Here is a play problem I had at the table in the Mixed Pairs. How do you make 13 tricks in notrump on the lead of the J from North who only knew that dummy had five or more hearts to one honor and three controls after our precision auction.
Clearly if spades break 3-3 you are home but if they do not should you play for the finesse in hearts or the squeeze: one hand with four spades and the K? You can play off all but one minor suit winner before deciding.
Most bridge players appreciate a good bridge book for Christmas. So here are my suggestions
One of everyone’s all time favorite bridge books is S.J. Simon’s Why You Lose At Bridge, so it is great to see that one of our favorite British authors, Julian Pottage, has written a sequel, Why You Still Lose At Bridge. He features the same delighful characters but highlights some newer concepts in modern bidding that many of us get wrong. The first half of the book discusses eleven common errors that hurt your game. The second half has some wonderful hands with Mrs. Guggenheim, Futile Willy, and company. A good read for all levels.
For the advancing player, Patty Tucker has written a number of books in a series called Winning Bridge Conventions. All are thorough, well-written, and enjoyable. Best of all, they each have many examples that are beautifully laid out on the page. A topic not well covered in the literature that she has done a particularly good job with is Competitive Doubles. This book is suitable for intermediate and better players as well. Get it for your partner for Christmas.
For your expert or aspiring expert friends, the yearly world championship book is always a good pick; but if you want the feel of being at the 2013 championships in Bali on an underdog team try Scotland’s Senior Moment. I am still reading it and am utterly delighted with it.
Merry Christmas and Happy Channukah to all our friends and bridge players everywhere.
One of my favorite things about the game of Bridge is that you can sit down and play against the greatest players in the game just by entering. That’s right, most of the National Championships do not require any pre qualification. You may need to be a Life Master or have some minimum number of points however. So the next best thing is to watch a great player. Ask a director for suggestions.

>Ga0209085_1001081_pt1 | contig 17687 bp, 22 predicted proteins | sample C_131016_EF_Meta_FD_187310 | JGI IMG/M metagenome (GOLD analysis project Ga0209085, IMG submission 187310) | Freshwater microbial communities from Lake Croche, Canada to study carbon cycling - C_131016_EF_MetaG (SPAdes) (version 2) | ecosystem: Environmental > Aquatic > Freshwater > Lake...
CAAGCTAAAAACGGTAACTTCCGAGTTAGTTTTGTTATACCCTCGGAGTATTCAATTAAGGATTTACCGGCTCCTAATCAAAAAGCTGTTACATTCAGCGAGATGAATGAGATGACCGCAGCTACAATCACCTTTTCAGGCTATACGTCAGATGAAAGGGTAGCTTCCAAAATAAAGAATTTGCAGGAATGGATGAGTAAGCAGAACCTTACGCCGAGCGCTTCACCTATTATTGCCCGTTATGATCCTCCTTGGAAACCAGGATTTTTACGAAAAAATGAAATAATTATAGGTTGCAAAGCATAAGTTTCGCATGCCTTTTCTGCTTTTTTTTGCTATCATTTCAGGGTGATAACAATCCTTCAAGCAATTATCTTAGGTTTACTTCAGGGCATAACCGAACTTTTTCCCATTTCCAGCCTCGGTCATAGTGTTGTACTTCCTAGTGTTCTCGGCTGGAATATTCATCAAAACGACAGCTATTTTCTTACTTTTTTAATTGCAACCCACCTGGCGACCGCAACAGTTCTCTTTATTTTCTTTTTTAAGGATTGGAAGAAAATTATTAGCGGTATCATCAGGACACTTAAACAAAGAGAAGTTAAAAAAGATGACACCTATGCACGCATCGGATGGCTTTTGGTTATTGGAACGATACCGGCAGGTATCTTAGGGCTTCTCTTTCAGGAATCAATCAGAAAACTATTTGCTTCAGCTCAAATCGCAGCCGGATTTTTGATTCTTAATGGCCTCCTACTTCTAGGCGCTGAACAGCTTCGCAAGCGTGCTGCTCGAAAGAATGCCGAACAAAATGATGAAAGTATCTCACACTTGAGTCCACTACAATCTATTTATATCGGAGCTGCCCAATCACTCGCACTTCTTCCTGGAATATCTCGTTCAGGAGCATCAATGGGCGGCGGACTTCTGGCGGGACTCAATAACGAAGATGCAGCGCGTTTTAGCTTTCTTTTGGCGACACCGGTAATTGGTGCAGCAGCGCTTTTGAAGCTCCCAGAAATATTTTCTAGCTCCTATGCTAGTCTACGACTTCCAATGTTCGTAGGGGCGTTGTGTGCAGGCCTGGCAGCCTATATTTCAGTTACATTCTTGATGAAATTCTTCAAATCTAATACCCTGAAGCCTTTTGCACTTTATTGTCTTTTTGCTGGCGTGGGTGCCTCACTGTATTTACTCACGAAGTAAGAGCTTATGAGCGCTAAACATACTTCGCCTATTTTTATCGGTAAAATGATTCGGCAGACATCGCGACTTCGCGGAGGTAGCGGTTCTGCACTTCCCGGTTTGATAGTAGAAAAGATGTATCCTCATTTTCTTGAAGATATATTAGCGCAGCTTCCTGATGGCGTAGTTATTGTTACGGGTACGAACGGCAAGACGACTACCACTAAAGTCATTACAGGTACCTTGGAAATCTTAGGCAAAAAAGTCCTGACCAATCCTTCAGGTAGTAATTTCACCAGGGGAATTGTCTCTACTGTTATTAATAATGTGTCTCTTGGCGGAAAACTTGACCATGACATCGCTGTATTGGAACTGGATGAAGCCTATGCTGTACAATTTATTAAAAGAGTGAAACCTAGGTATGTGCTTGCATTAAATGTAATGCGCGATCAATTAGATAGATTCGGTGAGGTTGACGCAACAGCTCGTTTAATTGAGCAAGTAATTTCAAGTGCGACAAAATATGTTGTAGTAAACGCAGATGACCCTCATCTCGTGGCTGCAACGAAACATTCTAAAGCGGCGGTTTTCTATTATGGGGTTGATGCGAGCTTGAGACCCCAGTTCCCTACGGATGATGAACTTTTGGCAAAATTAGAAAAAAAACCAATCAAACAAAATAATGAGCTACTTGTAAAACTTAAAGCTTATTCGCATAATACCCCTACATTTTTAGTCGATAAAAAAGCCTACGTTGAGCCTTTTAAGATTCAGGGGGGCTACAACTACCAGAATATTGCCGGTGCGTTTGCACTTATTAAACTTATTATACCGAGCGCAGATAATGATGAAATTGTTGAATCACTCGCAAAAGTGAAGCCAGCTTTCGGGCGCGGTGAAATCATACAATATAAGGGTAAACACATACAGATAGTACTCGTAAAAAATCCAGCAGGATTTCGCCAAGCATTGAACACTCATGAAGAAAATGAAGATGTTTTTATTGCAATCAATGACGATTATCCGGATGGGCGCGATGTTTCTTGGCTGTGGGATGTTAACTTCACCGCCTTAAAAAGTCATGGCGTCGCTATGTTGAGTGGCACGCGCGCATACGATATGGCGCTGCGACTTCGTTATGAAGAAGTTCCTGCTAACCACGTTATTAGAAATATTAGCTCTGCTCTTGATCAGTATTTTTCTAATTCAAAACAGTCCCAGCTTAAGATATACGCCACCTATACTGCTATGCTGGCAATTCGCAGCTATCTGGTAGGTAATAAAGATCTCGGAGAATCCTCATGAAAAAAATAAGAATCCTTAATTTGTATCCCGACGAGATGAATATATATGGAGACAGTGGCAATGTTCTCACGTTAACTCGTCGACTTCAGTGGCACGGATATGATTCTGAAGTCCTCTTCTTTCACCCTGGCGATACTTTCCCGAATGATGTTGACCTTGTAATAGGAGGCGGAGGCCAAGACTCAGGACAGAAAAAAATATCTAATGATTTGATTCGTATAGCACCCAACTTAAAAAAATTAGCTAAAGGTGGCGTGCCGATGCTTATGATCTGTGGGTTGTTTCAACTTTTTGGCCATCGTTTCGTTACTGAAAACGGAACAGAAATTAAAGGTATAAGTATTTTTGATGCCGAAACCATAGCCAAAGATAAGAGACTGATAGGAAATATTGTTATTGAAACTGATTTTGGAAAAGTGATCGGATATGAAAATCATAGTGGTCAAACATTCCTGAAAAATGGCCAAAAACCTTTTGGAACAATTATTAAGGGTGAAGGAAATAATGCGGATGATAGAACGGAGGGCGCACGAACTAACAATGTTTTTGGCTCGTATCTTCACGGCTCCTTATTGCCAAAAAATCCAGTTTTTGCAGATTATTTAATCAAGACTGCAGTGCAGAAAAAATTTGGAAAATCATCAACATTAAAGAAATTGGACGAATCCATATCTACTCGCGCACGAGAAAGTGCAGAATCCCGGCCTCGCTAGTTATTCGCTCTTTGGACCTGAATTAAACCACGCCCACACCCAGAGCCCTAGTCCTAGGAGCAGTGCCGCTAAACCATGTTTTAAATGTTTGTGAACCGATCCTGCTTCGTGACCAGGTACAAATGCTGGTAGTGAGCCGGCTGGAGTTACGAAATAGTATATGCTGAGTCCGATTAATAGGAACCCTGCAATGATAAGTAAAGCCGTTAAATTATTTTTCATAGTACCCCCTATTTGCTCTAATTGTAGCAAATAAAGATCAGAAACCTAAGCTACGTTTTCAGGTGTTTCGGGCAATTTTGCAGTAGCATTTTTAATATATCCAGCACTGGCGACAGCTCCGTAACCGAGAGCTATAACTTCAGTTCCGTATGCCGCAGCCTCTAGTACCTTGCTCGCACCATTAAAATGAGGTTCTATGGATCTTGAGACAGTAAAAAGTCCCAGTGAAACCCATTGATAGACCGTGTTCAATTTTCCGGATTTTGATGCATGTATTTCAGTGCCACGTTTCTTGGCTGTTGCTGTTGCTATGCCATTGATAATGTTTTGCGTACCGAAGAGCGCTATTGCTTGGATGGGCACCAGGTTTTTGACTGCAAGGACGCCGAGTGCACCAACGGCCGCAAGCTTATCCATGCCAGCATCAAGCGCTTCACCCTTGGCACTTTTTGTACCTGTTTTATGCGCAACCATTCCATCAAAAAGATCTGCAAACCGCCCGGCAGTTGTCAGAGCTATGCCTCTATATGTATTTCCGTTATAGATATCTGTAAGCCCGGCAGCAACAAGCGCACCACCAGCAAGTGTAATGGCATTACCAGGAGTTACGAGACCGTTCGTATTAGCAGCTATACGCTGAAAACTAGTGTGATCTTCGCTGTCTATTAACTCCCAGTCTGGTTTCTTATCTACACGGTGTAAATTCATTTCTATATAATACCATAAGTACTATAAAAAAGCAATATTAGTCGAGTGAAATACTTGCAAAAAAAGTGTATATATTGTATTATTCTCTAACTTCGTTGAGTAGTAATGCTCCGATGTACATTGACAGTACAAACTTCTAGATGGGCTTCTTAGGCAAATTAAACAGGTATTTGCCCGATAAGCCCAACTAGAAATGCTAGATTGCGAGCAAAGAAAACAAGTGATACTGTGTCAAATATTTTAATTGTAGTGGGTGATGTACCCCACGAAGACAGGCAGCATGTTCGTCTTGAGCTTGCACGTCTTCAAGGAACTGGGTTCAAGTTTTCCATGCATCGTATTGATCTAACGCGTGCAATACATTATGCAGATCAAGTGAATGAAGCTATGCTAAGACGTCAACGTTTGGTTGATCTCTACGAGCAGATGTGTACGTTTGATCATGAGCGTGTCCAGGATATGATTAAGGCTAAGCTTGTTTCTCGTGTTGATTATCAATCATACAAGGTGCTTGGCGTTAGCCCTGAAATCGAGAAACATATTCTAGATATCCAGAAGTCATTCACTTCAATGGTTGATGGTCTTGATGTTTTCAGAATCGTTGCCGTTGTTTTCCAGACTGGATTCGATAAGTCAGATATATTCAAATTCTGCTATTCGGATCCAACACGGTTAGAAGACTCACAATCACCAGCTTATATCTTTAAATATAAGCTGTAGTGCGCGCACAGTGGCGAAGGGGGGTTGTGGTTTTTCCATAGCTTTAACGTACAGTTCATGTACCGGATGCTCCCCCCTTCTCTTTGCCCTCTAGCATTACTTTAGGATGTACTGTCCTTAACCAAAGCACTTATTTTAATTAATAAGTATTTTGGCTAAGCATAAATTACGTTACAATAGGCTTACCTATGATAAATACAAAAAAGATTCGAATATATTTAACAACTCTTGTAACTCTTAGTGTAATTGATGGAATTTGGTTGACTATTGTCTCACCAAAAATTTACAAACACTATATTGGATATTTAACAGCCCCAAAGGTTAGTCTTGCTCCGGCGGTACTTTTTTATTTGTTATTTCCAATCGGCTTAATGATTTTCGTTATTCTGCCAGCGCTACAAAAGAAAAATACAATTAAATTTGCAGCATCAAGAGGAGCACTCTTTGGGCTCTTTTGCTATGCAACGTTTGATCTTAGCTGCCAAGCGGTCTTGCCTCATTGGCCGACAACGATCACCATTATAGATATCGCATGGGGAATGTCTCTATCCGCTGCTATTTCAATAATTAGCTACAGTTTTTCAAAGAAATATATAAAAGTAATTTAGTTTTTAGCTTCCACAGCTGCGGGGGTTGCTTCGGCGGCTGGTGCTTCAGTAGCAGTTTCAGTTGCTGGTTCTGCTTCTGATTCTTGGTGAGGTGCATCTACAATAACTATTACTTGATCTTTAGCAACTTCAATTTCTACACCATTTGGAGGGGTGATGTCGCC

There are also many events for beginning and intermediate players. Playing against your peers might improve your winning chances.
Las Vegas, Nevada is a fabulous place for a bridge championship. There is so much to see and do, plus you can catch a show or a great meal after the evening session!
When the opponents have stopped in a part score at the two level, should you pass it out or bid? The answer depends on what contract they have stopped in and what kind of hand you have yourself. If they have stopped in two of a minor, that is not necessarily a good score for them since notrump might make more, so only balance when you have the perfect hand for it. However two of a major is almost always a great score for them, so don’t let them play there if at all possible.
And this is the key:
A golden rule of competitive bidding is not to let the opponents play in two of a major when they have an eight card fit. This means that we strain to reopen …
and where to go for more discussion of this concept.
Today would have been John Lowenthal’s 75th birthday. Google may not have done a doodle for him but I will do a blog post in his honor. Plus, with his widow Celia’s permission, I will rerelease the DOS version of his brilliant Borel hand generator (for the technically inclined only!) with instructions on how to use it on a modern PC in my online store Monday night. Proceeds will go to the ACBL Junior Fund (after my costs) as per his wishes.
John was always happy to talk about bridge, to discuss loser count, and his theories on opening leads. He was a mentor and a friend. And most importantly, he always knew where to get the best Chinese food.
He was a great captain for our 1995 Women’s team trials which we won. If he had been able to go to China with us we might have come back with gold rather than silver.
He never yelled and he had a wonderful humorous manner about him. He was an endless source of bridge stories. He originated the “stripe tailed ape” double. That is where in a competitive auction you double the opponents at the five level when they are cold for six since that is a smaller score. But if they redouble you run like stripe-tailed ape.